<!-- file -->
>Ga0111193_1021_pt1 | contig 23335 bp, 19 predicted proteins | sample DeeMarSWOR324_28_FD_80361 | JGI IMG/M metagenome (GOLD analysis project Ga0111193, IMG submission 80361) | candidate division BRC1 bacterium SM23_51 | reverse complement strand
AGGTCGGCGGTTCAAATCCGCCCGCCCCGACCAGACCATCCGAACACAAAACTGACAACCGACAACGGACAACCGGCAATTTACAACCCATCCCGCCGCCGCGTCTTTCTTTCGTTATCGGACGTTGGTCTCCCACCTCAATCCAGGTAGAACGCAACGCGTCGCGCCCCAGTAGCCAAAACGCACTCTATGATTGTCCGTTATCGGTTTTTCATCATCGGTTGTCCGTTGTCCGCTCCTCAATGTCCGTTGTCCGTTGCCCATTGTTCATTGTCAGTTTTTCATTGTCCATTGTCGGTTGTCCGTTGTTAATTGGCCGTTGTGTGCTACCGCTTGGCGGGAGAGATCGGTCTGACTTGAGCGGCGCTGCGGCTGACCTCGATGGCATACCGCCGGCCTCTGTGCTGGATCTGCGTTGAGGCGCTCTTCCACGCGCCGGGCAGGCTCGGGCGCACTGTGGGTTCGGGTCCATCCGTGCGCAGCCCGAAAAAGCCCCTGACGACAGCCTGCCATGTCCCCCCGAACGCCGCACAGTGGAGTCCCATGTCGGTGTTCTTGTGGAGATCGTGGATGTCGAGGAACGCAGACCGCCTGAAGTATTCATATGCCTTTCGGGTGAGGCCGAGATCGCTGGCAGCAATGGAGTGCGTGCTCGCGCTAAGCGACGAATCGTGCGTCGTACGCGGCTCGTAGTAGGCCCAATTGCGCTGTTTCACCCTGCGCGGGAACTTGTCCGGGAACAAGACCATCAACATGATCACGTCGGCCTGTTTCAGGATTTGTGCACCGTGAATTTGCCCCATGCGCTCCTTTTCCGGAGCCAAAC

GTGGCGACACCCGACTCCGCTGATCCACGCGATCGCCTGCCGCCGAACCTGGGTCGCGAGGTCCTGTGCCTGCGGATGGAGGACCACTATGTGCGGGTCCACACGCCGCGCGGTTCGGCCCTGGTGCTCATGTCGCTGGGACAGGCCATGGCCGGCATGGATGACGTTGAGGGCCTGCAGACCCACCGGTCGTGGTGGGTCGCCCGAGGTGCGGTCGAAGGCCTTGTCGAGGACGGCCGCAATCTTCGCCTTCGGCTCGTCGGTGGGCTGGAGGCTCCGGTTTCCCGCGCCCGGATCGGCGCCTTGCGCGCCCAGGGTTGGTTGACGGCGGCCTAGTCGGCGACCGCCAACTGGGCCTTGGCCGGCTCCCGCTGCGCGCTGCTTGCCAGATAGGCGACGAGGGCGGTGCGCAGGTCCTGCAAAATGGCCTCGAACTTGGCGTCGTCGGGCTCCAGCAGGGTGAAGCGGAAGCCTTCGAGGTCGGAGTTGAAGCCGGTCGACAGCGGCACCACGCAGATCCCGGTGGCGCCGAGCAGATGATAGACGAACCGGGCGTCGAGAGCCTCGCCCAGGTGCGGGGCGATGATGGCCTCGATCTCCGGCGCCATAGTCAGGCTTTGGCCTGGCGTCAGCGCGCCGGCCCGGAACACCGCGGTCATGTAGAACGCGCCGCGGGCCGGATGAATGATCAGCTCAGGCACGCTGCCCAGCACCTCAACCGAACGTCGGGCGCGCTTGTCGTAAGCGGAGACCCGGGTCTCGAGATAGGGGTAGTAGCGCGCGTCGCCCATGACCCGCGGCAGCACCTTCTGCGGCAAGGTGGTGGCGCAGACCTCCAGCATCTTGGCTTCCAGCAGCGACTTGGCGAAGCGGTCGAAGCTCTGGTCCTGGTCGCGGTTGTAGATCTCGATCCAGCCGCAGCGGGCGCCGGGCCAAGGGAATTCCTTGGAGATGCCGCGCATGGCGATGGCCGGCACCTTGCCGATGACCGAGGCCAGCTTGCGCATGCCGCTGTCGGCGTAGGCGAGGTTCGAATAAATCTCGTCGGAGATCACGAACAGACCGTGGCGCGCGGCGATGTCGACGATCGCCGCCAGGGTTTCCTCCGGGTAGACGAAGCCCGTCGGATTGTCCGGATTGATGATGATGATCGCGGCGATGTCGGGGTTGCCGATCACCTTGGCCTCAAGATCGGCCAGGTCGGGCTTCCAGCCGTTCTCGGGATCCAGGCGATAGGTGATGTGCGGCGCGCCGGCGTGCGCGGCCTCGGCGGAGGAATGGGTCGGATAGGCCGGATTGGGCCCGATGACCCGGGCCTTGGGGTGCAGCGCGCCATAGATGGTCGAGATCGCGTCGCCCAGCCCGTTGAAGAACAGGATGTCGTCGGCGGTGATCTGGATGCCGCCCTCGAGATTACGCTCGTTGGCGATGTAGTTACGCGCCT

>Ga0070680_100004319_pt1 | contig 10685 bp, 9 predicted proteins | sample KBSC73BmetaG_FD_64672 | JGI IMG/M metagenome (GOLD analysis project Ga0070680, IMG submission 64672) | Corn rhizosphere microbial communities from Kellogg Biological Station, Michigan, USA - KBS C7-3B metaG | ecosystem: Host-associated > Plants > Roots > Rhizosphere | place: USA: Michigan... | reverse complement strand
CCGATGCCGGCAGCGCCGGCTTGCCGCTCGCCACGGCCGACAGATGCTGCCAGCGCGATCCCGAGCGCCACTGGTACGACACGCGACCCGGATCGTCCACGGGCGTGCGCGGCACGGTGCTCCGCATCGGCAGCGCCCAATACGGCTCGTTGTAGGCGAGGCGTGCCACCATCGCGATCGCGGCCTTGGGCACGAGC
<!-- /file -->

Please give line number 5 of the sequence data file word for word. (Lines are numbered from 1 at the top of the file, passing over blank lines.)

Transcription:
CCGATGCCGGCAGCGCCGGCTTGCCGCTCGCCACGGCCGACAGATGCTGCCAGCGCGATCCCGAGCGCCACTGGTACGACACGCGACCCGGATCGTCCACGGGCGTGCGCGGCACGGTGCTCCGCATCGGCAGCGCCCAATACGGCTCGTTGTAGGCGAGGCGTGCCACCATCGCGATCGCGGCCTTGGGCACGAGC